¶ 6. An indictment must contain “a plain, concise[,] and definite written statement of [the] essential facts constituting the offense charged and shall fully notify the defendant of the nature and cause of the accusation.” URCCC 7.06. “The purpose of the indictment is to provide the accused reasonable notice of the charges against him so that he may prepare an adequate defense.” Brawner v. State, 947 So.2d 254, 265(¶ 31) (Miss.2006). The ultimate test for the validity of an indictment is whether the defendant was prejudiced in preparing a defense. Medina v. State, 688 So.2d 727, 730 (Miss.1996).

¶ 7. Under the circumstances, there is no requirement that Ludwig's indictment contain the amount of marijuana she sold. The indictment alleged that Ludwig sold less than one kilogram but more than thirty grams of marijuana. Ludwig was also indicted as a subsequent drug offender. Mississippi Code Annotated section 41–29–139(b)(1) (Supp.2013) provides that a subsequent drug offender who is convicted of selling less than one kilogram but more than thirty grams of marijuana “may, upon conviction, be imprisoned for not more than thirty ․ years․” Consequently, the penalty for selling any quantity of marijuana that is less than one kilogram but more than thirty grams is the same.

¶ 8. In Smith v. State, 973 So.2d 1003, 1007(¶ 10) (Miss .Ct.App.2007), this Court rejected an argument that an indictment was fatally defective because it omitted the precise weight of cocaine that a defendant allegedly sold. Because the penalty for selling cocaine was the same regardless of the precise quantity sold, this Court held that the exact quantity was not an essential element of the crime. Id. We reiterated that point in Fair v. State, 93 So.3d 56, 59(¶ 8) (Miss.Ct.App.2012).

¶ 9. As for Ludwig's claim that the indictment should have specified whether she was accused of selling, bartering, transferring, distributing, or dispensing marijuana, we find no merit to Ludwig's position. In Tran v. State, 962 So.2d 1237, 1241(¶ 17) (Miss.2007), the Mississippi Supreme Court held that an indictment is generally sufficient if it tracks the language of the relevant criminal statute. In large part, the charges that Ludwig faced tracked the language of Mississippi Code Annotated section 41–29–139(a)(1) (Rev.2013). Therefore, there is no merit to this issue.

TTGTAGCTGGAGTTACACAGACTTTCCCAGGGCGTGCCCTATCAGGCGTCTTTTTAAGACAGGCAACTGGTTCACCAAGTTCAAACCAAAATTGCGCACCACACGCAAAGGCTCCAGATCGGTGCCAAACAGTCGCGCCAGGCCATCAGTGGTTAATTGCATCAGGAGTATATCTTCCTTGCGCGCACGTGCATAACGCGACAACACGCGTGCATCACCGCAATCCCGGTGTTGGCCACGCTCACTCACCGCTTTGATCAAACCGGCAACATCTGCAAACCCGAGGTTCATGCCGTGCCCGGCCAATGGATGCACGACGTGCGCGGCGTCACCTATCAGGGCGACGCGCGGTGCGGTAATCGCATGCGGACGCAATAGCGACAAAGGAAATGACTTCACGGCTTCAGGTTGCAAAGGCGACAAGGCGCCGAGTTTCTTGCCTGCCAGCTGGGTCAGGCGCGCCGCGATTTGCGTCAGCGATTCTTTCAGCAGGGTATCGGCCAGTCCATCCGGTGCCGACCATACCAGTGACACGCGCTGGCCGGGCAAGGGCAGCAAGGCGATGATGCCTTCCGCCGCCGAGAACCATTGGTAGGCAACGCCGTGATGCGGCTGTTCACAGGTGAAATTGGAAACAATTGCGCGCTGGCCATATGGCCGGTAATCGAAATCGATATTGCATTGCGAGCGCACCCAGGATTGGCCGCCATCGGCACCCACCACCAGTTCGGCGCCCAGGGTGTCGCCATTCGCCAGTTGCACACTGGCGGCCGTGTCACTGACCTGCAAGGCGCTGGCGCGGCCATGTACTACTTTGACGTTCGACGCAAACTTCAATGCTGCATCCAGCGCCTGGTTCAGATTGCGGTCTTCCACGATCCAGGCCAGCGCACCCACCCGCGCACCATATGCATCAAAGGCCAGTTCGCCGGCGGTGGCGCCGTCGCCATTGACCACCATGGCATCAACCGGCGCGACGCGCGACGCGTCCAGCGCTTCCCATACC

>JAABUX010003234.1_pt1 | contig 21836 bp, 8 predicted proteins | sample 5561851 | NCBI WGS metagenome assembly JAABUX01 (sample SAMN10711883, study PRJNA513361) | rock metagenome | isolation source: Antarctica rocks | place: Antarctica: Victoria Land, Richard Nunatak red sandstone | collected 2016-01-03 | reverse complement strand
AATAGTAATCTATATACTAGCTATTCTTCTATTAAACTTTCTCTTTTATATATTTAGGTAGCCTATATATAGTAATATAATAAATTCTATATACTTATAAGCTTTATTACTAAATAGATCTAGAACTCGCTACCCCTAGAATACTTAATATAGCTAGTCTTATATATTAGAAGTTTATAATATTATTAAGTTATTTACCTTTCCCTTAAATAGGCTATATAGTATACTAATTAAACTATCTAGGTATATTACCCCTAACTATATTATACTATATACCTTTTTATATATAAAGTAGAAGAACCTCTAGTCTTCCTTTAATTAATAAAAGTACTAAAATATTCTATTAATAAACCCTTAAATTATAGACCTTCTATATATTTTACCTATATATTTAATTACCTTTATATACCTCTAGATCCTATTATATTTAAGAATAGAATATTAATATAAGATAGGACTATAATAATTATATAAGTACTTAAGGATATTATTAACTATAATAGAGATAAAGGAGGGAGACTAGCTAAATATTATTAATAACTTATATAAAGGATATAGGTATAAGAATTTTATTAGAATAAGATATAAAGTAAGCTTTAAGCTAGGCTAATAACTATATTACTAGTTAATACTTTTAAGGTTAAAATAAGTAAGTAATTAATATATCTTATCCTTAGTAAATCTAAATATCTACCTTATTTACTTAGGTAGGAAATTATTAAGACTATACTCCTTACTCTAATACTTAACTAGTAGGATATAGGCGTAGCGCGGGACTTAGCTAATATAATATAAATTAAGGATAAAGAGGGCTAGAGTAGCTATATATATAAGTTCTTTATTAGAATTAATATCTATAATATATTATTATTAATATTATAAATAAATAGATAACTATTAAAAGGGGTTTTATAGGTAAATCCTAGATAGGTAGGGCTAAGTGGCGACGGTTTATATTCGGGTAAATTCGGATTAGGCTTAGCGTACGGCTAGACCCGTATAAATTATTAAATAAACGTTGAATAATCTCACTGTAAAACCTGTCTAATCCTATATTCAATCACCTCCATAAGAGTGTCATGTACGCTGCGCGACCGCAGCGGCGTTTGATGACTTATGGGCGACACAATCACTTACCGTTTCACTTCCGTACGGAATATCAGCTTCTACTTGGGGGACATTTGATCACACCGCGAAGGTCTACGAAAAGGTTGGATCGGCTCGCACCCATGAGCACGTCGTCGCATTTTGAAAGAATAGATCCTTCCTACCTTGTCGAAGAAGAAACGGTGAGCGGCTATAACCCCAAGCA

II. EFFECTIVE ASSISTANCE OF COUNSEL

¶ 10. Next, Ludwig claims that her attorney was ineffective because her attorney did not move to dismiss the indictment for its failure to allege the specific amount of marijuana that Ludwig sold. To prove that she received ineffective assistance of counsel, Ludwig was obligated to prove that: (1) her attorney's performance was deficient, and (2) she was prejudiced by her attorney's deficient performance. Cherry v. State, 24 So.3d 1048, 1051(¶ 6) (Miss.Ct.App.2010) (citing Strickland v. Washington, 466 U.S. 668, 687 (1984)). “Under Strickland, there is a strong presumption that counsel's performance was effective.” Id . “To overcome this presumption, the defendant must show that there is a reasonable probability that, but for the counsel's unprofessional errors, the result of the proceeding would have been different.” Id.

¶ 11. Ludwig's claim that she received ineffective assistance of counsel is inherently linked to her position in the previous issue. That is, she claims that her attorney should have moved to dismiss the indictment under the theory that it was fatally defective for its omission of a specific weight of marijuana that she sold. We have found no merit to that claim. It follows that her attorney's performance was not deficient for declining to raise a meritless claim. There is no merit to this issue.

¶ 12. THE JUDGMENT OF THE DESOTO COUNTY CIRCUIT COURT DISMISSING THE MOTION FOR POST–CONVICTION RELIEF IS AFFIRMED. ALL COSTS OF THIS APPEAL ARE ASSESSED TO DESOTO COUNTY.

ROBERTS, J., for the Court:

LEE, C.J., IRVING AND GRIFFIS, P.JJ., BARNES, ISHEE, CARLTON, MAXWELL AND FAIR, JJ., CONCUR.JAMES, J., CONCURS IN PART WITHOUT SEPARATE WRITTEN OPINION.